NEW YORK - The once high-flying hedge fund SAC Capital was sentenced on criminal fraud charges Thursday under a $1.8 billion deal that prosecutors say included the largest criminal fine ever imposed in an insider trading case.
U.S. District Judge Laura Taylor Swain in Manhattan formally administered the sentence on Stamford, Connecticut-based SAC Capital LP and three related entities based on pleas made by a lawyer for the companies last fall to wire fraud and securities fraud.
"These crimes clearly were motivated by greed," Swain said.
The judge said the nearly $400 million earned illegally by one of the four entities was a "staggering amount" and reflected a corporate culture that sought out portfolio managers and analysts capable of capitalizing on corrupt employees at public companies who would feed them inside information.
Both sides had asked Swain to follow the terms of the agreement announced in November.
In a statement issued immediately after the sentencing, U.S. Attorney Preet Bharara said: "Today marks the day of reckoning for a fund that was riddled with criminal conduct. SAC fostered pervasive insider trading and failed, as a company, to question or prevent it."
The government said in court papers that the majority of money managed by the defendants during a decade-long fraud that began in 1999 belonged to the hedge fund's billionaire owner and founder, Steven A. Cohen. It noted eight employees have been convicted of insider trading.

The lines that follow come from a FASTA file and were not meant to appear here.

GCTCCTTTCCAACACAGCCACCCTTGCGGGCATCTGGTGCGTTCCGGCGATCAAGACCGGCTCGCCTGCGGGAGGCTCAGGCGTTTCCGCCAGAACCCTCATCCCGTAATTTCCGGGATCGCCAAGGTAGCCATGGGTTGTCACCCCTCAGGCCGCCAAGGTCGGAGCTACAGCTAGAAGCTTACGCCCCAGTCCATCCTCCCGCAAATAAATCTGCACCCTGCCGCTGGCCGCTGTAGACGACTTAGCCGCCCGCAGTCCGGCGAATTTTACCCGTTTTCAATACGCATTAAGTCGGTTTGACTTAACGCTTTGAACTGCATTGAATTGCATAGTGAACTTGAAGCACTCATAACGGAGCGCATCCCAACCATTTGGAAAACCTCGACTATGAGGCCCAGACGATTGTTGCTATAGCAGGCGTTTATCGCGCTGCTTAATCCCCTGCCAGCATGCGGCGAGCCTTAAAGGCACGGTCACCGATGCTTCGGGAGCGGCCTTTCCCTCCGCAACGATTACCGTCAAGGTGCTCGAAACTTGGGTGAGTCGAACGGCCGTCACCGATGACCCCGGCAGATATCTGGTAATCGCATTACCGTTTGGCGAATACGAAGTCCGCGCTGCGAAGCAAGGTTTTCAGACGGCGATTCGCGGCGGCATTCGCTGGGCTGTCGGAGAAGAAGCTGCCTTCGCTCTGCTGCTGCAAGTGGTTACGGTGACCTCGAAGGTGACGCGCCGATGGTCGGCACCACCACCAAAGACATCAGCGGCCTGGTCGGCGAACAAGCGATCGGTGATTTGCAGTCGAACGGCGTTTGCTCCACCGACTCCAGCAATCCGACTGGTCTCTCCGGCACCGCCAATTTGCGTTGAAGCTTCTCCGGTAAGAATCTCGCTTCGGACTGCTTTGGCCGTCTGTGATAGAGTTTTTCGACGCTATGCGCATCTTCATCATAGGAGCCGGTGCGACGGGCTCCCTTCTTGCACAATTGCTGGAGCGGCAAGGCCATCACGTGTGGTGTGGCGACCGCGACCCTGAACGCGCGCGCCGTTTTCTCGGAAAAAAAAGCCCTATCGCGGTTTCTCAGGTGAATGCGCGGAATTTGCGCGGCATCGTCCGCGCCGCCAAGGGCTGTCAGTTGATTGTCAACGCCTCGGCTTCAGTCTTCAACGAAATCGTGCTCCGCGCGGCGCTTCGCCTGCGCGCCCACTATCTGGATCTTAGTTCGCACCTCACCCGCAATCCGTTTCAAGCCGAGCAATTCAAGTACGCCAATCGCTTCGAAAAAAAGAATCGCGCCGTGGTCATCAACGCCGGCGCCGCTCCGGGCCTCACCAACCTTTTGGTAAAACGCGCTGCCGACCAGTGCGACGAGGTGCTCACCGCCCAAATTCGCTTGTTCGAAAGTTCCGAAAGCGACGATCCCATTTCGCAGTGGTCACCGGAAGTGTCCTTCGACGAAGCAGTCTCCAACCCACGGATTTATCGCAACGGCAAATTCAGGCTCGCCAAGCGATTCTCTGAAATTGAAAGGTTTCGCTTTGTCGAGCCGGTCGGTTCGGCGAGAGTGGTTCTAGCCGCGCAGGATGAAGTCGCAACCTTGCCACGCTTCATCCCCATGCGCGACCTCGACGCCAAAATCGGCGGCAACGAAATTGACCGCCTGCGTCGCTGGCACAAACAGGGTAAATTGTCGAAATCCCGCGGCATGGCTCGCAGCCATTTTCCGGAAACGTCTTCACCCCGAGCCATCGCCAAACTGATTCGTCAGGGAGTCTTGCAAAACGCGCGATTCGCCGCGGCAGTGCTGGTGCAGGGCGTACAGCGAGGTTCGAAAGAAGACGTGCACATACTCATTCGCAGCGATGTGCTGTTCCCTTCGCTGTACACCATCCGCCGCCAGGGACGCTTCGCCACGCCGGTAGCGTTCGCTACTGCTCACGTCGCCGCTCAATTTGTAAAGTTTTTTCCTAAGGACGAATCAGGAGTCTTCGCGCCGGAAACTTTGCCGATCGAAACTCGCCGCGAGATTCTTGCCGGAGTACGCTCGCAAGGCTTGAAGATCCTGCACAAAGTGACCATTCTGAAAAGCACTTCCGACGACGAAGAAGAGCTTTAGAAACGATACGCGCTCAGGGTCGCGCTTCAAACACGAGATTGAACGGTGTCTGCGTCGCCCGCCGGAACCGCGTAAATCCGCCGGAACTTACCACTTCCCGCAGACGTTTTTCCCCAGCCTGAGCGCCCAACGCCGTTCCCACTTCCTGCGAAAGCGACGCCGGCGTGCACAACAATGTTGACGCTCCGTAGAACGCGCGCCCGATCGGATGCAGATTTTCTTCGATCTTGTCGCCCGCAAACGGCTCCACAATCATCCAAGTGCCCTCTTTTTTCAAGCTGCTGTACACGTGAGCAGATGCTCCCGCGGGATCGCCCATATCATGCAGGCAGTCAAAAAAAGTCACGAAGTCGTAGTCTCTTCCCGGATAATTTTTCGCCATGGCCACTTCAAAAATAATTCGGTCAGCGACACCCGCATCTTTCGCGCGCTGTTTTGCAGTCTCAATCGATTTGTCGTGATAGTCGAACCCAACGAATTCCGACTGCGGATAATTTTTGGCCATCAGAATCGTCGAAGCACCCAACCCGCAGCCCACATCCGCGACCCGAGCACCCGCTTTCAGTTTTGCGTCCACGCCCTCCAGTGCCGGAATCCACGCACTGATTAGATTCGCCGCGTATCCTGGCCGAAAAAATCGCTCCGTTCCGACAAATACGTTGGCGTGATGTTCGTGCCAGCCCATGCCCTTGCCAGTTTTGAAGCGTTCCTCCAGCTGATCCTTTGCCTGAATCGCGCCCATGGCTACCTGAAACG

"To have eight criminal convictions in a single institution is remarkable," Assistant U.S. Attorney Antonia Apps told Swain. She said it reflected the "pervasive" nature of insider trading going on in the companies.
Apps told the judge that a $900 million fine that was part of the $1.8 billion that SAC must pay was believed to be "the largest fine imposed in an insider trading case in history."
The government said the fine, combined with a $900 million judgment in a forfeiture action, was several times larger than the illicit gains and avoided losses alleged in an indictment brought against the companies last year.
Prosecutors in court papers called it an appropriate punishment and said it sends a "strong message of deterrence" to other institutions that may engage in insider trading or fail to act aggressively to identify and prevent it among its workers.
Representing the companies, longtime SAC General Counsel Peter Nussbaum told the judge the companies "accept responsibility for the misconduct of our employees." He said the companies were paying a significant penalty and that the crimes had put a "stain on the reputation" of honest and hardworking employees.
Cohen, who lives in Greenwich, Connecticut, is one of the highest profile figures in American finance and one of the richest men in America. He is among the handful of upper-tier hedge fund managers on Wall Street who pull in about $1 billion a year in compensation.
The deal between SAC and the government did not resolve a civil case that the Securities and Exchange Commission brought last July against him. He was accused of failing to prevent insider trading at the company, which he founded in 1992 and which bears his initials. Cohen has disputed the SEC's allegations. He has not been charged with a crime.
The government brought the charges after concluding that numerous SAC portfolio managers and research analysts between 1999 and 2010 engaged in insider trading in at least 20 publicly traded stocks.
Six SAC portfolio managers and analysts admitted their roles in insider trading schemes during guilty pleas to criminal charges while two portfolio managers were recently convicted at separate trials of insider trading charges.